The Special Mother

Below is the second piece that a friend sent me after I shared with her that we were awaiting results of genetic testing to see if our baby had Trisomy 21.  I had never read this before, and it brought tears to my eyes when I did.

The Special Mother 

by Erma Bombeck 

Most women become mothers by accident, some by choice,
a few by social pressure and a couple by habit.
This year nearly 100,000 women will become mothers of handicapped children.
Did you ever wonder how these mothers are chosen?
Somehow I visualize God hovering over Earth
Selecting his instruments for propagation with great care and deliberation.
As he observes, he instructs his angels to take notes in a giant ledger.
“Armstrong, Beth, son. Patron Saint, Matthew.”
“Forrest, Marjorie, daughter. Patron Saint, Celia.”
“Rutledge, Carrie, twins. Patron Saint…give her Gerard. He’s used to profanity.”
Finally he passes a name to an angel and smiles. “Give her a handicapped child.”
The angel is curious. “Why this one, God? She’s so happy.”
“Exactly,” smiles God. “Could I give a handicapped child a mother who knows no laughter?
That would be cruel.”
“But does she have the patience?” asks the angel.
“I don’t want her to have too much patience, or she’ll drown in a sea of self-pity and despair.
Once the shock and resentment wear off she’ll handle it.”
“I watched her today.
She has that sense of self and independence so rare and so necessary in a mother.
You see, the child I’m going to give her has a world of it’s own.
She has to make it live in her world, and that’s not going to be easy.”
“But Lord, I don’t think she even believes in you.”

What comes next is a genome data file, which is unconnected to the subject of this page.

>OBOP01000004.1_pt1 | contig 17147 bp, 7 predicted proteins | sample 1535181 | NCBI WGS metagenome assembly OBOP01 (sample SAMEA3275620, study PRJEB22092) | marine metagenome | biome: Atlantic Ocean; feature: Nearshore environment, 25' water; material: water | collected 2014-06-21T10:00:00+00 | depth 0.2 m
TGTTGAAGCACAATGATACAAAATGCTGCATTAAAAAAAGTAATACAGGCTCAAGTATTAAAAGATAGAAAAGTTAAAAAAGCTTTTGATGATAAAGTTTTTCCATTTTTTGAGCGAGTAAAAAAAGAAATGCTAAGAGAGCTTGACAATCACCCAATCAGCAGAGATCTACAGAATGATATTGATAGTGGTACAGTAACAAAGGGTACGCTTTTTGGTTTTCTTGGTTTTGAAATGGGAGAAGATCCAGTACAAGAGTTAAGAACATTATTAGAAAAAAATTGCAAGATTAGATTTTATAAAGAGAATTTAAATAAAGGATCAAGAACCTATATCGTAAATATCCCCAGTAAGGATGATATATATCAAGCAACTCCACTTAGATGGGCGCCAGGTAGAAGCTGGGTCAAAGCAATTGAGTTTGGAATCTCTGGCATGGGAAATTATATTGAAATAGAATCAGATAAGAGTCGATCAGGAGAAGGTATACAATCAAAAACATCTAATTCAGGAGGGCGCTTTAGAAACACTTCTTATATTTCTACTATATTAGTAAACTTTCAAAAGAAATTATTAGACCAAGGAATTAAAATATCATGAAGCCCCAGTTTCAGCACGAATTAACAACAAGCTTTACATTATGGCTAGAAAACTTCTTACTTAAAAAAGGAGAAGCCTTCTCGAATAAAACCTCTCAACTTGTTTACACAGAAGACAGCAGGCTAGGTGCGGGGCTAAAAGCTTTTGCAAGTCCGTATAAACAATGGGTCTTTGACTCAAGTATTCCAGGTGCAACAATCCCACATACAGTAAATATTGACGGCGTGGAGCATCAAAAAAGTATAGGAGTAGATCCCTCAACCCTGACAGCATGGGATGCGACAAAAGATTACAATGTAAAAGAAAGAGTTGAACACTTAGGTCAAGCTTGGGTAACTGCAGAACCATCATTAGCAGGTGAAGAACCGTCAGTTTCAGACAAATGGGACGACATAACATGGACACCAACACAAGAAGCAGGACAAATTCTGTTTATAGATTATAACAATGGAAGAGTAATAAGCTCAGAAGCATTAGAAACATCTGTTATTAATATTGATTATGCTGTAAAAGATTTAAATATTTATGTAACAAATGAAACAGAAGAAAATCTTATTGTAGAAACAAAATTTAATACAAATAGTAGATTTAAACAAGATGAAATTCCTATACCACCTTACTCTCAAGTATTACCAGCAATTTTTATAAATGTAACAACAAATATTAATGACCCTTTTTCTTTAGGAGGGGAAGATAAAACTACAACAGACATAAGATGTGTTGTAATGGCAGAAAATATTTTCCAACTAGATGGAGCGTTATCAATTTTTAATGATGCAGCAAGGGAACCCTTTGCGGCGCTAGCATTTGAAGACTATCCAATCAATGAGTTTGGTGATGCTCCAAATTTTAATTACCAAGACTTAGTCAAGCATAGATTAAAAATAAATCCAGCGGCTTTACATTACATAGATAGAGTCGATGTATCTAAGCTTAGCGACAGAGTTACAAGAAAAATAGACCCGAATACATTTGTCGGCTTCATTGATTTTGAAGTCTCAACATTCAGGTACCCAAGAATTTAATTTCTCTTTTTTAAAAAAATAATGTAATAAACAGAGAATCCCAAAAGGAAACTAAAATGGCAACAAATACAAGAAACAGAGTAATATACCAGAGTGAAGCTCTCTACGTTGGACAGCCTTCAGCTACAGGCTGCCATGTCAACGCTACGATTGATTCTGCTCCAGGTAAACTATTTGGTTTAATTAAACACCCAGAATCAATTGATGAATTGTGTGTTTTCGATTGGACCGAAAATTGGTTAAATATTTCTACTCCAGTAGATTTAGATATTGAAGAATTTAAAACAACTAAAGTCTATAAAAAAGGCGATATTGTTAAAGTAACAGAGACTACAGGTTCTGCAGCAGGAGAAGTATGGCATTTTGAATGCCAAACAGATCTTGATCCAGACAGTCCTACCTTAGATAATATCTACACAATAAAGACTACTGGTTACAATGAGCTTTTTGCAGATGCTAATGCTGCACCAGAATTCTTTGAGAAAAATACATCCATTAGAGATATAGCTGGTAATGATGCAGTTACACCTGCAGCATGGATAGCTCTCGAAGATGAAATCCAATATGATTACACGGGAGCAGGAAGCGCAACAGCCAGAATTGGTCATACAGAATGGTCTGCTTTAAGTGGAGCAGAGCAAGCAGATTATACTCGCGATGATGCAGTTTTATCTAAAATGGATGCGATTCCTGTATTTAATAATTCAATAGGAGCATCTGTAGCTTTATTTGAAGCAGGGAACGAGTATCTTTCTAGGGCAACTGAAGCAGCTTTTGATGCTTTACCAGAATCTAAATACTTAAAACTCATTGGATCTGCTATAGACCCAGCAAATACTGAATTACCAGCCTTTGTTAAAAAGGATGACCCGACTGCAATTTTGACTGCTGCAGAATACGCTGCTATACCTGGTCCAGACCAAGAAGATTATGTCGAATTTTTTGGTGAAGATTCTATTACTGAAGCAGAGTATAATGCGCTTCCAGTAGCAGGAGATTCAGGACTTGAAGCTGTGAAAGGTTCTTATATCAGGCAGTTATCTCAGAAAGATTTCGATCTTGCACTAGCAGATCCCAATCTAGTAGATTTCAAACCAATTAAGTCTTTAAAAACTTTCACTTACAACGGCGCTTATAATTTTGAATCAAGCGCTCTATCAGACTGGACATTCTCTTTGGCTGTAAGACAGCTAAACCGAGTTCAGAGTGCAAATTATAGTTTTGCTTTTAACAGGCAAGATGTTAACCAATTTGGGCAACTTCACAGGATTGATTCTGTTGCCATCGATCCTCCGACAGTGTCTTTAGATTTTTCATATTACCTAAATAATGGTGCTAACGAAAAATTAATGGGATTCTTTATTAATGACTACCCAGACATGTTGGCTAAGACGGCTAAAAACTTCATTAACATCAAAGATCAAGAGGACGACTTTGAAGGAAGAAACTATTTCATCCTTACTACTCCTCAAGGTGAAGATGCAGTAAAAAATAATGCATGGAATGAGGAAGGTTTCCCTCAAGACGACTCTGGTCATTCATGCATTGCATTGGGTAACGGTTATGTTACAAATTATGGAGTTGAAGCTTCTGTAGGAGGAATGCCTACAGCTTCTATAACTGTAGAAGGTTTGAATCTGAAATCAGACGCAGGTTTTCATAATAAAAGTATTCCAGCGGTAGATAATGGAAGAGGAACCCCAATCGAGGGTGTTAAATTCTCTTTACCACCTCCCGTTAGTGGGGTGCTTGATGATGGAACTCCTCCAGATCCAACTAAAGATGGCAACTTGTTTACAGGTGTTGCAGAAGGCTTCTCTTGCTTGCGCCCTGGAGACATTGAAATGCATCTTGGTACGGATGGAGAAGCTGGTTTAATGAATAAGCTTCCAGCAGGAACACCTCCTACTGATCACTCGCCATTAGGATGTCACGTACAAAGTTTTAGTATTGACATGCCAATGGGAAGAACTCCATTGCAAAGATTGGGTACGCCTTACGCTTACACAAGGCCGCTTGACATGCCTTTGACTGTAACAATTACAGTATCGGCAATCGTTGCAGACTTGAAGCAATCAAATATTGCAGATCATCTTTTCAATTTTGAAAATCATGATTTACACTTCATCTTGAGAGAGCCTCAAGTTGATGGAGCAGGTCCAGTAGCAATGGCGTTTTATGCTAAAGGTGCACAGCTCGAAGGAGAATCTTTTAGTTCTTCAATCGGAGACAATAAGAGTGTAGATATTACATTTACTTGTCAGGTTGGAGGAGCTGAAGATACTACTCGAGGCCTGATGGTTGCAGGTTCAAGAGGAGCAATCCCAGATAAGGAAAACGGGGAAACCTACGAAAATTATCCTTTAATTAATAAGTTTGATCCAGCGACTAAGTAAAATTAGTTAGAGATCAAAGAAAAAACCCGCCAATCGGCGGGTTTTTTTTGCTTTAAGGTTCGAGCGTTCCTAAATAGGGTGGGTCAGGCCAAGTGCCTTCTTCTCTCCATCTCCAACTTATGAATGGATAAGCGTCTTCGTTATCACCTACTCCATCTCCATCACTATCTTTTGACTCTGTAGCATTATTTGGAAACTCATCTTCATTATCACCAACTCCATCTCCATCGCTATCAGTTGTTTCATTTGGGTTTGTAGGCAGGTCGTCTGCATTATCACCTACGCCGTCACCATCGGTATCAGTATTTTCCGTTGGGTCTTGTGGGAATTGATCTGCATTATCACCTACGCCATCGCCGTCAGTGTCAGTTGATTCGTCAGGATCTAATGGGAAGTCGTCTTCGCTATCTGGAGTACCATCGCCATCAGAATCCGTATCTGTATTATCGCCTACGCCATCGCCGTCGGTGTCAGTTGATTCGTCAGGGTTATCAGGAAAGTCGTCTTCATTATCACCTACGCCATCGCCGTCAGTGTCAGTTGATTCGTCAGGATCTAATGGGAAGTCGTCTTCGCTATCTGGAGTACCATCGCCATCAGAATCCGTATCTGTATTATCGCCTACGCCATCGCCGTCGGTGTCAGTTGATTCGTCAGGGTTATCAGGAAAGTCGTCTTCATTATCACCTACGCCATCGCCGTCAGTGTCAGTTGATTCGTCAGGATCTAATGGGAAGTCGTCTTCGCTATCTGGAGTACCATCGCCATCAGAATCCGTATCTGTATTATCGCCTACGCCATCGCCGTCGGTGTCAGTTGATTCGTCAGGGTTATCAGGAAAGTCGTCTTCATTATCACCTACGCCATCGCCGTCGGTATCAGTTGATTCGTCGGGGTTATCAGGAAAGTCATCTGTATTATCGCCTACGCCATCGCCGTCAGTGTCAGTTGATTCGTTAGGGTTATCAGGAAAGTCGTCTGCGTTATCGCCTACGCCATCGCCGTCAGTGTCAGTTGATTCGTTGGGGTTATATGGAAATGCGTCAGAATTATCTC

God smiles. “No matter, I can fix that. This one is perfect. She has just enough selfishness.”
The angel gasps, “Selfishness? Is that a virtue?”
God nods. “If she can’t separate herself from the child occasionally, she will never survive.
Yes, here is a woman whom I will bless with a child less than perfect.
She doesn’t know it yet, but she is to be envied.
She will never take for granted a spoken word.
She will never consider a step ordinary.
When her child says momma for the first time, she will be witness to a miracle and know it.
I will permit her to see clearly the things I see–ignorance, cruelty,
prejudice–and allow her to rise above them.
She will never be alone.
I will be at her side every minute of every day of her life
Because she is doing my work as surely as she is here by my side.”
“And what about her Patron Saint?” asks the angel, his pen poised in the air. God smiles.
“A mirror will suffice.”


4 thoughts on “The Special Mother

  1. I don’t know if you know Sheva from your years in Baltimore, but I think you would appreciate her website and ideas. She truly appreciates the gifts of her daughter Rozie, who has DS (and she takes gorgeous pictures). Her site is

    1. Thank you for the suggestion, Michal! Sheva emailed me directly a few days ago, and a couple of other people also shared the link to her blog. It really is beautiful!

  2. As the mother of a daughter with a catastrophic genetic syndrome (Walker-Warburg Syndrome), this brought tears to my eyes. My daughter’s prognosis was 6 months to 2 years, and she lived to be 7 years old. I’ve read a lot of inspirational information regarding parents of disabled children, but I had never seen this before. My daughter passed 16 years ago. I miss her so much, and would have taken care of her forever. She brought such joy to my life.

    I know just how you feel about your precious son. He’s such a special gift!

    1. Jen, I’m so sorry about your daughter. What a huge and painful loss.

      She sounds like a beautiful person – as do you – and I’m sure together you made the most of those seven years.

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